Francine J. Lipman (UNLV; Google Scholar) presents Not Taxing Puerto Rico? Whitewashing Impoverishment in United States v. Vaello-Madero at Georgetown today as part of its Tax Law and Public Finance Workshop hosted by Emily Satterthwaite and Dayanand Manoli:
For more than four generations, since 1917, Puerto Ricans have qualified for U.S. citizenship. Yet citizens residing in Puerto Rico do not enjoy the same rights and privileges of citizens residing in the states and Washington D.C., but rather must suffer what Justice Ruth Bader Ginsburg famously coined, albeit in the context of marriage, a “skim milk” version of citizenship. This disparate treatment arises from the Supreme Court’s interpretation of the Territory Clause of the Constitution in the Insular Cases. The Territory Clause provides Congress with plenary power to “dispose of and make all needful Rules and Regulations respecting the Territory.” The Supreme Court through its decisions in the Insular Cases, dated more than one-hundred years ago, and their progeny has generally held that the Constitution only applies to residents of the territories if Congress has specifically ruled that it applies and if the right is “fundamental.”
To be clear, many have criticized the Insular Cases. Most recently Justice Gorsuch, in his concurrence in Vaello-Madero, has described the Insular Cases as a “misguided framework” with a “rotten foundation” arising from the “sordid business of segregating Territories and the people who live in them on the basis of race, ethnicity, or religion” relying on “ugly racial stereotypes, and the theories of social Darwinists.”
Gorsuch further describes that the Insular Cases are derived from the racist view that America could “acquire and exploit ‘an unknown island, peopled with an uncivilized race . . . for commercial and strategic reasons’—a right that ‘could not be practically exercised if the result would be to endow’ full constitutional protections ‘on those absolutely unfit to receive [them].’” Other jurists have similarly described this separate and unequal treatment as “odious and wrong” and “an impermissible second rate citizenship akin to that premised on race.” For a stark example evincing that the disparate treatment of the Territories is grounded in race, U.S. Supreme Court Justice Brown argued that constitutional protections, like uniformity of federal tax laws, should apply only to “contiguous territor[ies] inhabited only by people of the same race, or by scattered bodies of native Indians” and not in regions “inhabited by alien races, differing from us in religion, customs, laws, methods of taxation, and modes of thought.”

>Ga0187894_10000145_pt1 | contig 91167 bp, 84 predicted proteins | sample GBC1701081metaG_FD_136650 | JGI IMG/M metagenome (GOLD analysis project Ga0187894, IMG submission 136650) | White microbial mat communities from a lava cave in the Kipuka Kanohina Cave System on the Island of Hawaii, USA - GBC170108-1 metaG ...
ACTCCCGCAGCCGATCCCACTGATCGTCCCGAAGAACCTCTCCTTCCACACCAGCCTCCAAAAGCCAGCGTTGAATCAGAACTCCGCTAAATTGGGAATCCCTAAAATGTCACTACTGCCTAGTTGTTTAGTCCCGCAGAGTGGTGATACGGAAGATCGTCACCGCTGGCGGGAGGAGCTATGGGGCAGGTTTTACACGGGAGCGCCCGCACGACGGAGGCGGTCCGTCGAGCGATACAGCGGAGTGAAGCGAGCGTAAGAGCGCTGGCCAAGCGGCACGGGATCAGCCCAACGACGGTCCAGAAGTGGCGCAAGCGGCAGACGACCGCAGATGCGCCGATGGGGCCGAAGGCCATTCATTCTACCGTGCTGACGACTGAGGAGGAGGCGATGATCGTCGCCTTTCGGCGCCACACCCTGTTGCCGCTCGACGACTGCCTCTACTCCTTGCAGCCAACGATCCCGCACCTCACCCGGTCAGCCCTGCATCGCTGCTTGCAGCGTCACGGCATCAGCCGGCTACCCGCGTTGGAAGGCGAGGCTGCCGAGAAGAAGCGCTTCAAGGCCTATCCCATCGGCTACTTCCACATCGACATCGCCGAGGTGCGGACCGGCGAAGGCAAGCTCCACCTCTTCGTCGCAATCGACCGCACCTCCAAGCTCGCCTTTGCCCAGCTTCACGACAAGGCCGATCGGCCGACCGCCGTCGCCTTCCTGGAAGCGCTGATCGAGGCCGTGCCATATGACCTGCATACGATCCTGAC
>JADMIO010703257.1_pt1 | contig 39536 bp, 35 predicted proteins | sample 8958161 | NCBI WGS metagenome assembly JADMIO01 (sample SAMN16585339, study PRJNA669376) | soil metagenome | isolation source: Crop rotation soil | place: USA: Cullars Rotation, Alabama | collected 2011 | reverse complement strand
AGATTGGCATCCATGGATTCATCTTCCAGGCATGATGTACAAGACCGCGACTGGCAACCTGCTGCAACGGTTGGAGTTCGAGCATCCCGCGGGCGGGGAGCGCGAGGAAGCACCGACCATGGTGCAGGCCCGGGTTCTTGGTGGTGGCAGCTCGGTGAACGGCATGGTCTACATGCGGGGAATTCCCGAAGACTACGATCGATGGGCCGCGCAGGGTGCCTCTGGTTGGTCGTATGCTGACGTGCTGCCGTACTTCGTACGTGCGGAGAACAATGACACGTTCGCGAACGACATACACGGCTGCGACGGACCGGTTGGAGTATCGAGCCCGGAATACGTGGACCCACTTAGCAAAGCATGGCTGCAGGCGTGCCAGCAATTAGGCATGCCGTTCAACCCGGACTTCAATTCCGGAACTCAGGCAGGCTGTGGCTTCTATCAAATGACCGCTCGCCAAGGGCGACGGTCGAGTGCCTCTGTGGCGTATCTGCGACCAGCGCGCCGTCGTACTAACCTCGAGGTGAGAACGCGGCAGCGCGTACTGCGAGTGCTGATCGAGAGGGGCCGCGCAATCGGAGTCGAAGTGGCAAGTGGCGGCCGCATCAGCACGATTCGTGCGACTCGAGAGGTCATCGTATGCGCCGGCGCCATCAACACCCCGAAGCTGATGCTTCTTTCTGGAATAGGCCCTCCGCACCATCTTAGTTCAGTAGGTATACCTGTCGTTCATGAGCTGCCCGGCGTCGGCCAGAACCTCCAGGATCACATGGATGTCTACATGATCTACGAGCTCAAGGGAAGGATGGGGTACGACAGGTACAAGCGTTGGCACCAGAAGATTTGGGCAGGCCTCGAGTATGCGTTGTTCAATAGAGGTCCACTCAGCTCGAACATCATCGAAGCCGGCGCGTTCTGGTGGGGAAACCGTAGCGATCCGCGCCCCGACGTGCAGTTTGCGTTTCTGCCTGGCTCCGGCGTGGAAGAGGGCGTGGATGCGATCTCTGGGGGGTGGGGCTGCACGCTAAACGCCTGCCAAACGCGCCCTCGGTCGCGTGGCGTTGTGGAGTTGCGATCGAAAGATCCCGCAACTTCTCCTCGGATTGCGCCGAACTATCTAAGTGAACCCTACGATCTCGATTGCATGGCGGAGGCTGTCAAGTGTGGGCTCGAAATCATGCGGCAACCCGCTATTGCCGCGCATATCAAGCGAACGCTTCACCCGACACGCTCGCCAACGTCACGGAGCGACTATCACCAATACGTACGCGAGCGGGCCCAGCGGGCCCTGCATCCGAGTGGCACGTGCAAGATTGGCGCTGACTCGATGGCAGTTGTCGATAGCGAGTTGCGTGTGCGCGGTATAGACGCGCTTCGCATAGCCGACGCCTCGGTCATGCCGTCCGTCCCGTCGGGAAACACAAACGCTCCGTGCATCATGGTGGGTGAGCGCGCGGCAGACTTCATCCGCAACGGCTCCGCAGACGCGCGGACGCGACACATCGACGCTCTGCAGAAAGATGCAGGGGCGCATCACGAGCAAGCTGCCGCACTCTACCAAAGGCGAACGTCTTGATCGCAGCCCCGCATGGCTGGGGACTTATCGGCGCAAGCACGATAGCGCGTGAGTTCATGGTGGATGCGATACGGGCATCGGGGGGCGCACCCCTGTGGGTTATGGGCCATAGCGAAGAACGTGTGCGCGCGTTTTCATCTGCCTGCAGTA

In April 2022, the U.S. Supreme Court in U.S. v. Vaello Madero reaffirmed this disparate treatment in an 8 to 1 decision holding that there was a “rational basis” to deny the equal protection guarantee under the Fifth Amendment and the Territory Clause of the Constitution to residents of Puerto Rico. The opinion written by Justice Kavanaugh overturned the decisions of the District Court of the District of Puerto Rico and the U.S. Circuit Court of Appeals for the First Circuit that found no rational basis to deny Supplemental Security Income (SSI) to otherwise qualifying impoverished, aged, and disabled individuals because they resided in Puerto Rico. The Court held that residents do not have equal protection because (1) some Puerto Ricans were not subject to certain income taxes and (2) providing antipoverty benefits like SSI and subjecting certain Puerto Ricans to income taxes “would inflict significant new financial burdens on residents of Puerto Rico, with serious implications for the Puerto Rican people and the Puerto Rican economy.” In sharp contrast to the lower court decisions, the Court’s opinion does not address claims that the disparate treatment is grounded in racial discrimination.
This article will explain that by not taxing residents of Puerto Rico the federal government significantly reduces the cost of additional antipoverty benefits that would be due to the majority of U.S. citizens residing in Puerto Rico who suffer rates of impoverishment in excess of 40 percent. Given the increased use of the federal income tax system as a benefits delivery system, not including Puerto Ricans in the federal income tax system does the opposite of the claims made by the majority in the rational basis test. Moreover, because residents are subject to regressive payroll, self-employment, and unemployment taxes on their earned income, but are denied the targeted offsets of earned income tax benefits, they are further harmed. Rather than reducing the federal tax burden on residents “not taxing Puerto Rico” reduces the benefits delivered to U.S. citizens merely because of their zip code. Thus, most Puerto Rico residents are effectively subject to a higher federal tax burden than their 50 state and Washington D.C. counterparts. A distinction that the lower courts and others have argued is due to the race of the residents, rather than any reasonable fiscal analysis whether scrutinized rationally or strictly.